Fortunately, we didn't have too hard a time of it. The most important thing for getting started is to make sure no one is hungry or overly tired (yourself included!) and allow plenty of time to deal with
distractions. The journey can be even more fun than the destination, so if we need to park for 15 minutes to throw rocks in a lake or peruse a Little Free Library, we always do that. Especially at the
beginning, by keeping family biking adventurous, the kids are always happy to get out and go. Now it's commonplace enough that we can treat it was mere transportation, but it's still fun to take advantage of the adventurous nature of biking, like parking and standing on the deck of the bike to pick plums or detouring to watch an exciting construction project.

When we've had struggles over certain important things, like not wanting to wear mittens on very cold days, I find creative silly solutions, like wearing a pair of my wool socks over their hands.

5. What would you change about biking in Seattle? What are you doing to make things better? What can other people do?

Seattle is busily growing its network of bike facilities that are comfortable for all users which is great, but currently that makes for a lot of unconnected pieces. Connecting the protected bike lanes,
multi-use trails, and neighborhood greenways would make such a difference in people being able to get around the city by bike! I send emails and attend meetings as I have time, but one of the biggest
things I can do as an individual is get out there on my bike and encourage others to do so, too. Bike infrastructure that appeals to people of all ages and abilities is crucial, but at the same time,
the more people out on bikes, the safer it is (see more about safety in numbers on CityLab) so I focus on that, too.

Other people can do the same: ride more and encourage friends to ride. Support Familybike Seattle so we (full disclosure: I'm on the board of directors) can introduce biking as a means of a sustainable lifestyle to more families of all income levels. Join the Seattle Neighborhood Greenways group for their neighborhood to advocate for safe streets.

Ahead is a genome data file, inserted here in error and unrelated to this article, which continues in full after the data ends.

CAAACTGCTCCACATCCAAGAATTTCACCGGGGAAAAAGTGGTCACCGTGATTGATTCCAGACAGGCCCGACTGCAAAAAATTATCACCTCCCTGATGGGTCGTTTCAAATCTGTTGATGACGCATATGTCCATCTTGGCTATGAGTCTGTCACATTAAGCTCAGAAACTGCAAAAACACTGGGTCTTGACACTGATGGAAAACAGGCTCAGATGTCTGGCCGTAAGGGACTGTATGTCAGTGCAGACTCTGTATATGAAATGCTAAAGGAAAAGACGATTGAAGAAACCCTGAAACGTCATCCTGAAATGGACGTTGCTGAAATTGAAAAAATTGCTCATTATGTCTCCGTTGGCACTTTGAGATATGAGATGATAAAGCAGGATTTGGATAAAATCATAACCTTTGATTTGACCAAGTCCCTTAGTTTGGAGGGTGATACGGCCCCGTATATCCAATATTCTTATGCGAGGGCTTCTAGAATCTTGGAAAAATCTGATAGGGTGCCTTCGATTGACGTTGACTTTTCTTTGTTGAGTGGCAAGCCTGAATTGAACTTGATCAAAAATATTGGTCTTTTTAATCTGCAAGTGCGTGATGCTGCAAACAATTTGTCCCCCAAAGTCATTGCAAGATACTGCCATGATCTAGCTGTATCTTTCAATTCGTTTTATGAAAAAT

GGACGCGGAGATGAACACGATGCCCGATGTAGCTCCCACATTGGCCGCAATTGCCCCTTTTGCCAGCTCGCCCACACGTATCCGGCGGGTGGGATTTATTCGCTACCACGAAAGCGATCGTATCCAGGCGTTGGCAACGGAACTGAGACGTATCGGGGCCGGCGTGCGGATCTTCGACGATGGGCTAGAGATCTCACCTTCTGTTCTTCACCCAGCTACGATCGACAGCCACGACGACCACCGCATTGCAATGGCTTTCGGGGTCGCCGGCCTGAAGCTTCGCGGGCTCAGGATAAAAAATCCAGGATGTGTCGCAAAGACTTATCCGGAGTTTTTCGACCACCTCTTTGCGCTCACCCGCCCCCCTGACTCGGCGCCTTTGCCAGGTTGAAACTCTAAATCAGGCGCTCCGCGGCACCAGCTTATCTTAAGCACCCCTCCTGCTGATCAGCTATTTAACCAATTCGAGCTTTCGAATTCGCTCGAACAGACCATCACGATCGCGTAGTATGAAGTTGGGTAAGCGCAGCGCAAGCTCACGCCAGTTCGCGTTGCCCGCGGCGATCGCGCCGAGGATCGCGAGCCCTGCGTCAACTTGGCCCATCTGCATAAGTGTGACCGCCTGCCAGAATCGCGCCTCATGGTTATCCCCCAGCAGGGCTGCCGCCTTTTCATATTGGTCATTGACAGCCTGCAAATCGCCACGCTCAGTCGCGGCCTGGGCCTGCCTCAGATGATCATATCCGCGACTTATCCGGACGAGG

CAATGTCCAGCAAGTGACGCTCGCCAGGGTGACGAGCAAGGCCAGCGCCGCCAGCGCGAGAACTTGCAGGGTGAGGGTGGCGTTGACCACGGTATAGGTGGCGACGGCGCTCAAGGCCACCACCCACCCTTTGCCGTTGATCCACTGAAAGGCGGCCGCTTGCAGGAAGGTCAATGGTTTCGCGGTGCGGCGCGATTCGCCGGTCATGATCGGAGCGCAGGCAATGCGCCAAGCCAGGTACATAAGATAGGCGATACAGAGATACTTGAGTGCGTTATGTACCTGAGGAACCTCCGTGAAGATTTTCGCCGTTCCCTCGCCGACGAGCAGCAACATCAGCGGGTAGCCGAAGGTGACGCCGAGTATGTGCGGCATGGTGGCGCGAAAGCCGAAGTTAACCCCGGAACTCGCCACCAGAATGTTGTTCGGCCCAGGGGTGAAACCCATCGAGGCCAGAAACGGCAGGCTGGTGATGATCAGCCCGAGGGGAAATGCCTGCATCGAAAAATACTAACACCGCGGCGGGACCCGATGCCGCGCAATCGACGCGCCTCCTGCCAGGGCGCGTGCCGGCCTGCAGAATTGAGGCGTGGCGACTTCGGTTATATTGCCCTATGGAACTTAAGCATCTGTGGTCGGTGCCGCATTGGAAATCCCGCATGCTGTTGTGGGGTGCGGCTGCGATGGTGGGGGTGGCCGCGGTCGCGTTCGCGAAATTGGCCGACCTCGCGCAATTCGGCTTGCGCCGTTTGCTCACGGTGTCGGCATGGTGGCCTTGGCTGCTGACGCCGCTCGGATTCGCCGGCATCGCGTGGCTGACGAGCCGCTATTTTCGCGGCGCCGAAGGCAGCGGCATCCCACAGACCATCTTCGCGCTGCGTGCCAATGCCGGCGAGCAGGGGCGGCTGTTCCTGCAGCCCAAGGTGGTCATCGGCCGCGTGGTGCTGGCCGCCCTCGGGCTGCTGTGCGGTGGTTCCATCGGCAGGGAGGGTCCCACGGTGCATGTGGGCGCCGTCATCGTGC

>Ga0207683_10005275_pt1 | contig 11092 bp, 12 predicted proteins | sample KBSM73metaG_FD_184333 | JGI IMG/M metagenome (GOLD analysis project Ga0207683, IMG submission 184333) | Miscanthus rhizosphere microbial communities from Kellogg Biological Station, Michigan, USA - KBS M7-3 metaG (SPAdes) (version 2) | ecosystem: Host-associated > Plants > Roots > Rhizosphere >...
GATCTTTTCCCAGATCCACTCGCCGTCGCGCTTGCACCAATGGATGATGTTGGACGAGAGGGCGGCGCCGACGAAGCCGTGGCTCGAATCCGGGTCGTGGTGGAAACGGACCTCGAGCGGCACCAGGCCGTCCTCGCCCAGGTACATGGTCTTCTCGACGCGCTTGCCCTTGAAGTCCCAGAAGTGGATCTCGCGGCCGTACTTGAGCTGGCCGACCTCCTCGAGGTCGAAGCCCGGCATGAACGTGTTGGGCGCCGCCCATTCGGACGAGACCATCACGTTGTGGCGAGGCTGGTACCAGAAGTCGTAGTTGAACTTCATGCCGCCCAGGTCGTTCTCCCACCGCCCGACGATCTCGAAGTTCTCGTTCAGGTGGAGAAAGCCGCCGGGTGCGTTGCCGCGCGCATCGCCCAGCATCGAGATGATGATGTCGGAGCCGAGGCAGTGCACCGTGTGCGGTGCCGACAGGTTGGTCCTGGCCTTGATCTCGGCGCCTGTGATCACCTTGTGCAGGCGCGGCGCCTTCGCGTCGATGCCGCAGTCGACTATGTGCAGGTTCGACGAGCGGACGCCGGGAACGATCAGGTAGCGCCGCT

Editor's note: If you're in Greater Vancouver, I'd suggest joining HUB to support cycling advocacy & education.

6. What do you like about biking in Seattle?

This is definitely the most bike-friendly city in which I've lived. We live a few blocks from the Burke-Gilman Trail, a terrific Rails to Trails multi-use path. Some people use it for recreational riding, but it connects us to many different neighborhoods and takes us close to parks, libraries, and cafes. And our city is full of passionate advocates. Cascade Bicycle Club is the largest statewide bicycle
organization in the US and Seattle Neighborhood Greenways has many volunteers advocating for safe streets for all ages and abilities.

7. What other rides & book events have you got coming up?

I lead group rides at least once a month--family-friendly rides called Kidical Mass and women-specific rides called Critical Lass. I'm a volunteer ride leader through Cascade Bicycle Club and upcoming rides will be listed on their Free Group Rides calendar. Upcoming book events are April 30th at the Burien Public Library, south of Seattle, and May 20th at the University of Oregon in Eugene, Oregon. I post all my book events at madicarlson.com.

Thanks for a great interview, Madi!

Remember, if you want to meet Madi & maybe even get a book signed, come to Tandem Bike Cafe between 2 & 5pm Saturday, March 26RSVP & more details here. She'll also be joining us for the #YVRFamilyBiking Easter Bonnet Ride on Sunday morning. RSVP, route map, & more details here.

Follow Spokesmama here too:

No comments:

Post a Comment

Thanks for commenting! (I've had to enable comment moderation on older posts to thwart spammers, so your post may not appear right away.)


Related Posts Plugin for WordPress, Blogger...